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The University Star




The Student News Site of Texas State University

The University Star

The Student News Site of Texas State University

The University Star

Alumnus helps Latinx community through bilingual errand service

Diana+Anzaldua+%28left%29+and+Jason+Rubio+%28right%29+help+distribute+8%2C000+masks+and+personal+protective+equipment+%28PPE%29+kits+for+those+in+need+in+front+of+Wayside+School+in+South+Austin.
By Photo courtesy of Jason Rubio
Diana Anzaldua (left) and Jason Rubio (right) help distribute 8,000 masks and personal protective equipment (PPE) kits for those in need in front of Wayside School in South Austin.

As COVID-19 continues to disproportionately impact the Latinx community, a Texas State alumnus and his wife have worked together to develop Ayuda—an errand service group that accommodates both Spanish and English speaking users.
The at-risk reality Latinxs face due to COVID-19 is what originally encouraged alumnus Jason Rubio and his spouse, Diana Anzaldua, to take action. The Austin-based couple began Ayuda by creating a Facebook group that allows members to submit requests for services like grocery shopping and prescription pickups.
“We realized there was a service gap in the area with COVID throughout the English-Spanish speaking population, so that really prompted us to start this initiative to reach that group,” Anzaldua said.
Starting with 202 members, Ayuda now has over 600 Facebook members and has made its way to various cities including San Antonio, Houston and Brownsville, as well as states like Florida and Virginia.
Individuals can volunteer with Ayuda by signing up to be an errand runner, participating in local “Ayundante” (helper) drives or donating money or face masks.
Similar to service apps like Favor and Instacart, people who use Ayuda can submit a request, and group members looking to earn extra money can accept those requests. However, unlike other errand service platforms, Ayuda takes 0% from the transactions earned compared to other apps which can charge service runners over 20%
All errand runners are independent contractors and must collect their earnings through non-cash methods such as PayPal, Venmo or Cash App.
From the group’s start back in early July to now, the program’s efforts have been widely recognized through various media outlets across the nation, such as Univision and Yahoo News. The attention Ayuda has received has allowed the group to reach a wider audience.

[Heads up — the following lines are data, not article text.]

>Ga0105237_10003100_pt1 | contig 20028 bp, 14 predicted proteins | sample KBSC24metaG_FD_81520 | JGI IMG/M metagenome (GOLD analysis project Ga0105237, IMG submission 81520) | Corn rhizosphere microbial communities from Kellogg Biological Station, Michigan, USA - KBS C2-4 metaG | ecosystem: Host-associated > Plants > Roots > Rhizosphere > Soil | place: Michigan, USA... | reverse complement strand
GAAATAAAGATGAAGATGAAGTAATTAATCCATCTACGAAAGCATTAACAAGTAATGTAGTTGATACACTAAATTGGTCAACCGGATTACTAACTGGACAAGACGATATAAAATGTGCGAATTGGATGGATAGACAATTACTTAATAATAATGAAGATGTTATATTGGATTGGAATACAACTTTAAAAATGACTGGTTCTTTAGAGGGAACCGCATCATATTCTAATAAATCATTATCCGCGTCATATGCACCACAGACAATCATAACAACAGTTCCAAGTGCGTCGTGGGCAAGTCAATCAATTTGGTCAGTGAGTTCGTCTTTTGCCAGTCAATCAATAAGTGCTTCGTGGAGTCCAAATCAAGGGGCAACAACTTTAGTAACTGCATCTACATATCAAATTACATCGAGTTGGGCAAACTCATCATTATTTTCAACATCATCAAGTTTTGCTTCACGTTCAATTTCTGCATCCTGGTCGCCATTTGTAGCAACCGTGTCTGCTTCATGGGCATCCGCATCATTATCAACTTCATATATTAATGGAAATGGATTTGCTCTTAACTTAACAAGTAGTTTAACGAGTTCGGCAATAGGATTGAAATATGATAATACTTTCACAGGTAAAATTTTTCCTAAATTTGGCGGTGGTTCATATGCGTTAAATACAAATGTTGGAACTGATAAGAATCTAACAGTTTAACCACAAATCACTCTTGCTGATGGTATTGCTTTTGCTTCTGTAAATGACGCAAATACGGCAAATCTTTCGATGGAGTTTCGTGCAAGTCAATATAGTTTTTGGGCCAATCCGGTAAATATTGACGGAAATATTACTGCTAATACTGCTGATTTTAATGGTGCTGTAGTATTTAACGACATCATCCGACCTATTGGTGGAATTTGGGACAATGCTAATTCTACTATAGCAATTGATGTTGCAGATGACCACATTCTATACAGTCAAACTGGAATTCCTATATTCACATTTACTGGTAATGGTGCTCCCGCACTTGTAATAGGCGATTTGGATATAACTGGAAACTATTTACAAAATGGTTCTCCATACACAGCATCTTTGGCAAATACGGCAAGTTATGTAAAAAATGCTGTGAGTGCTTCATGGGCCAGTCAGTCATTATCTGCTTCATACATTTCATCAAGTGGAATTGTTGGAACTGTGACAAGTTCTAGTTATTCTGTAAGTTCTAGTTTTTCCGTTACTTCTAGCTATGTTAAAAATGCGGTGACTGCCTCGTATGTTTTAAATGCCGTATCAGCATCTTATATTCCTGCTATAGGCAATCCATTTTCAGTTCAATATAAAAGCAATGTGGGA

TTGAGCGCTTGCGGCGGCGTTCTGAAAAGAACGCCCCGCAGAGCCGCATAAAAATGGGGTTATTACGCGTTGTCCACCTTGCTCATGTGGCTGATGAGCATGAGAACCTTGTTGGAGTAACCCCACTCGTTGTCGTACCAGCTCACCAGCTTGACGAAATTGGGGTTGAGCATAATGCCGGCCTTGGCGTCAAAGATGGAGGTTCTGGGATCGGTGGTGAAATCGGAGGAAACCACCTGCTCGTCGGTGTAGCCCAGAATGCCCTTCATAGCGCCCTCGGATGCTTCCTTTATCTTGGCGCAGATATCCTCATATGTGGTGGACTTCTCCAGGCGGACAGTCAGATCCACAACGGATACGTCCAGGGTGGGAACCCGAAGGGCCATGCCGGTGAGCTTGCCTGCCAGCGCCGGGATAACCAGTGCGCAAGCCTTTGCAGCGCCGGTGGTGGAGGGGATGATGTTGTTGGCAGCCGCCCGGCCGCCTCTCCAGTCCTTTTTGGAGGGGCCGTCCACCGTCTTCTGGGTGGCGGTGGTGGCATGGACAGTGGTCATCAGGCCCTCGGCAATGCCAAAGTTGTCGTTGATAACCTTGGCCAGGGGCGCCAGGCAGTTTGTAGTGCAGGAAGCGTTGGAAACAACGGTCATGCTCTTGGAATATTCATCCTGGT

“We sent out a press release to NPR, and they picked up the story,” Anzaldua said. “That same day we started getting mass increase and people wanting to be a part of the group and it kind of just snowballed from there.”
Valerie Galicia, an Ayuda user, says the platform has helped make the stress of social distancing and adjusting to COVID-19 easier to manage.
“When the pandemic first started, the H-E-B Curbside slots were so full; the next available [slot] would be like two weeks out,” Galicia said. “It was so frustrating and scary because I didn’t want to take my kids with me inside the store, so curbside was the only option I was leaning toward.”
It wasn’t until a friend shared and added Galicia to Ayuda’s Facebook group when she realized she could shop from the security of her own home without the waiting that takes place with curbside delivery.
“It was nice because I was able to get a few things for my kids and get some groceries without having to worry, ‘when am I going to be able to get it’, and I didn’t have to worry about taking my kids inside, ” Galicia said.
With the new demand for resources, Rubio and Anzaldua created a website for Ayuda to help individuals access the service from any city or state.
“After we realized how much bigger [Ayuda] was getting we turned to the website because we realized creating Facebook pages for every single city wasn’t feasible,” Rubio said.
The couple is currently working on developing an app to reach new locations.
“There [have] been people all over the world in contact with us—it’s really surprising,” Rubio said. “We got people from Colombia, Bolivia, Guatemala, Honduras, and they said, ‘hey how do we get this here, we really need help’,” Rubio said.
To help cover the expenses that come with working with app developers, Rubio and Anzaldua created a GoFundMe to help raise money so people all over the world can quickly gain the resources and help they need.
Even with the distress brought on by COVID-19 toward the Latinx community, Rubio and Anzaldua have continued to push through.
“Historically we have been a resilient population, and I think this is just another way we have adapted to that. We continue to be resilient, we continue to help each other,” Anzaldua said. “We’re continuing to organize things for our own people because we recognize no one’s out there trying to do a lot of this work, so we have to do the work for ourselves. We have to do what we need to do to survive.”
For more information about Ayuda visit its website or Facebook page.

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